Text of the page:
updated 07/11/1994 AT 01:00 AM EDT
•originally published 07/11/1994 AT 01:00 AM EDT
I don't think Don Johnson should use the excuse of falling off the alcohol wagon for his cheating, car accidents and behaving badly in public. Maybe he should look in the mirror and adjust his ego. He should be grateful for having a wonderful wife and family—not for being the hottest thing in Hollywood! Money can't buy everything, especially self-respect.
MARLENE TYLER, Foster City, Calif.
I read your article on Don Johnson with great sadness. I have been a loyal fan and supporter of Don's for over 10 years. I want him to know that his real friends will stay loyal to him through all his life experiences, good and bad. As for Melanie Griffith, I would appreciate it if she would not inform the world of her husband's drinking habits. She has obviously forgotten how supportive Don was of her after her stay at Hazelden in 1989. As long as she finds it so difficult to stay off alcohol herself, she too needs to "get a grip," and help her husband, not criticize him.
MARGARET C. FLETCHER
As a Gallaudet University alumna, I am not surprised about the cover-ups. They had been going on for many years before I entered Gallaudet and have continued since I graduated. I believe the cover-ups continue to happen because the deaf community is small—everybody knows everyone—and there is a fear of shame and rejection. Regardless, the victims must think of themselves first as women, empower themselves, and bring the rapists to justice and let the cards fall where they may. My hope is that the past victims, who may be suffering the consequences in silence, will see this, step forward to give support to the current victims and heal themselves as well.
I find it appalling that the administration at Gallaudet University has done nothing to investigate and stop the attacks on women at the institution after years of complaints. Turning one's head does not mean there is not a problem. In fact, they are discovering the problem multiplies. As to Rick Perry's response to PEOPLE'S inquiry regarding his assault on Miss Gage, "No comment. I'm not Mike Tyson." Evidently, he is.
KELLY HUNDSRUCKER, Houston
It's a shame that the girls on campus are not being "heard" loud enough! Unfortunately, the deaf (if they are) boys can't or won't hear the word "no." I bet they would if you were to bite or even kick them instead of signing no. Just a little advice for the girls. If you're going to a party and you don't want to be assaulted, stay with your friends, don't go out alone.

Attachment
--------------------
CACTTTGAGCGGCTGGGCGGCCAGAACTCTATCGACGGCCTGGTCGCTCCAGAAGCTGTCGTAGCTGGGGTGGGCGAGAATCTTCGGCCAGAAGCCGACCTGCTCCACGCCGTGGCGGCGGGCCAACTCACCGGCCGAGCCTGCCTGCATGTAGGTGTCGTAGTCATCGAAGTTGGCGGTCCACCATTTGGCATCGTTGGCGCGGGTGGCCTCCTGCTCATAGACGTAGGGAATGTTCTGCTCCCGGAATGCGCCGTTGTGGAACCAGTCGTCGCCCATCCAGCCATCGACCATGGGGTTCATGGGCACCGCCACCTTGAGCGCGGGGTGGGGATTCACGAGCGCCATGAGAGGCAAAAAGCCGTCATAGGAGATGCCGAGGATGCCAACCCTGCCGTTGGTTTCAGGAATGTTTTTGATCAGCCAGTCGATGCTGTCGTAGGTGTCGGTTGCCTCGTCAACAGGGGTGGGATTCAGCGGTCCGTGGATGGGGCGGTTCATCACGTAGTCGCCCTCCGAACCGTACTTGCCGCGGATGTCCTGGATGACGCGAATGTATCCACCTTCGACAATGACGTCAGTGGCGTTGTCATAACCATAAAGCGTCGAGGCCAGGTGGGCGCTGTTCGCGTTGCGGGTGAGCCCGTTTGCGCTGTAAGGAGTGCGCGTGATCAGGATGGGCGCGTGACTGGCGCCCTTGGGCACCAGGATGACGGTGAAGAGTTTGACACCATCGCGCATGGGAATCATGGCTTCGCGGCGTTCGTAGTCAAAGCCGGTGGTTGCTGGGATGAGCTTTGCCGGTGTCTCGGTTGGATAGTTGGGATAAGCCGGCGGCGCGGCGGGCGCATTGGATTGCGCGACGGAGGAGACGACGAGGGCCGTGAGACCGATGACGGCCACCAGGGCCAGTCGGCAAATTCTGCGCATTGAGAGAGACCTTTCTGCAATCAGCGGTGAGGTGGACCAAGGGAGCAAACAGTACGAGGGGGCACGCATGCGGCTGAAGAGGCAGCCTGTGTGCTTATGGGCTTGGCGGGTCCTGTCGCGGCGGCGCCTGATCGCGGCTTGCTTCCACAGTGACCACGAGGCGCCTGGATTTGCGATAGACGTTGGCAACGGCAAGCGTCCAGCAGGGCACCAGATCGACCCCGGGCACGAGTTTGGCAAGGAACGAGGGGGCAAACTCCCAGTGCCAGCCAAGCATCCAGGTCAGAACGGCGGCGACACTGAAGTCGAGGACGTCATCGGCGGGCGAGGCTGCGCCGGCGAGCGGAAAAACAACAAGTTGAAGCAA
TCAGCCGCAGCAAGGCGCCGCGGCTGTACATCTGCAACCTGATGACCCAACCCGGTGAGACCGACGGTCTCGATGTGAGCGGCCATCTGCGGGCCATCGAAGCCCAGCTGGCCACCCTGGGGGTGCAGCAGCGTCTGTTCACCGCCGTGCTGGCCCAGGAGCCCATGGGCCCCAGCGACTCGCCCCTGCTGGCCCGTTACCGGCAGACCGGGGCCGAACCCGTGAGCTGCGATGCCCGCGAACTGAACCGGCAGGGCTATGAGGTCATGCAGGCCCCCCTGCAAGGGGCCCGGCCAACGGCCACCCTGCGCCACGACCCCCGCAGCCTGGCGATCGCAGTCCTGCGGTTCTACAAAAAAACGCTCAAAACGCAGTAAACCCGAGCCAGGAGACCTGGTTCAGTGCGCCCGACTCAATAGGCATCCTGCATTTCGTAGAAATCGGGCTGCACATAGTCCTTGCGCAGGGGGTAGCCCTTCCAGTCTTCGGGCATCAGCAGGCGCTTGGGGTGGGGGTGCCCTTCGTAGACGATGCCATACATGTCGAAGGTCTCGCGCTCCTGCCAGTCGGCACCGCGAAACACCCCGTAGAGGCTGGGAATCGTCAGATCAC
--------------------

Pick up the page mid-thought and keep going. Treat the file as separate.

SUSAN ROBINSON, Long Beach, Calif.
The article "Silent Screams" brought a long-standing problem to public attention. It's hard to believe that Dr. King Jordan said, "I have never heard that there is an atmosphere of fear and intimidation at Gallaudet regarding this issue." I wrote to Dr. Jordan and the board of trustees in 1988. It was a problem when I was a student there between 1985 and 1988, and a member of the staff continued to stalk me until last year. I finally went to the police in April 1993. It stopped after the police questioned the person. I hope your article encourages other "silent" victims to come forward. I shouldn't have waited so long to report it.
What disgusts me most about the rapes of these women at Gallaudet is the lack of response from the male figures in their lives. Where were the fathers, brothers or uncles of these girls? Once justice became unavailable, these men should have been there administering some justice of their own!
DARCY POTESTIVO, Frederick, Md.
My heart goes out to those female victims. Sexual harassment shouldn't happen anywhere, period. But it does happen everywhere, including universities. Gallaudet should not be singled out for failing to prevent or produce desirable consequences in 100 percent of sexual harassment incidents. Being an alumna and a former freshman adviser, I have seen firsthand how well programs at Gallaudet worked to curtail such incidents. The statement "there is at least one rape a weekend" does not reflect my experience as an adviser—or as a student—at all.
DEBRA L. COLE, Seabrook, Md.
JOE ESZTERHAS & NAOMI BAKA
Tell Joe Eszterhas that "seize the day because life is short" doesn't mean one should do so at the heartbreaking expense of others, especially those who love and trust you. As for the other advice he followed—"s—t on the world"—he didn't do it to the world, he did it to his own family. A good title for Joe's tell-all book about the sad mess he created might be Absence of Conscience.
WENDI OLSEN, Los Alamitos, Calif.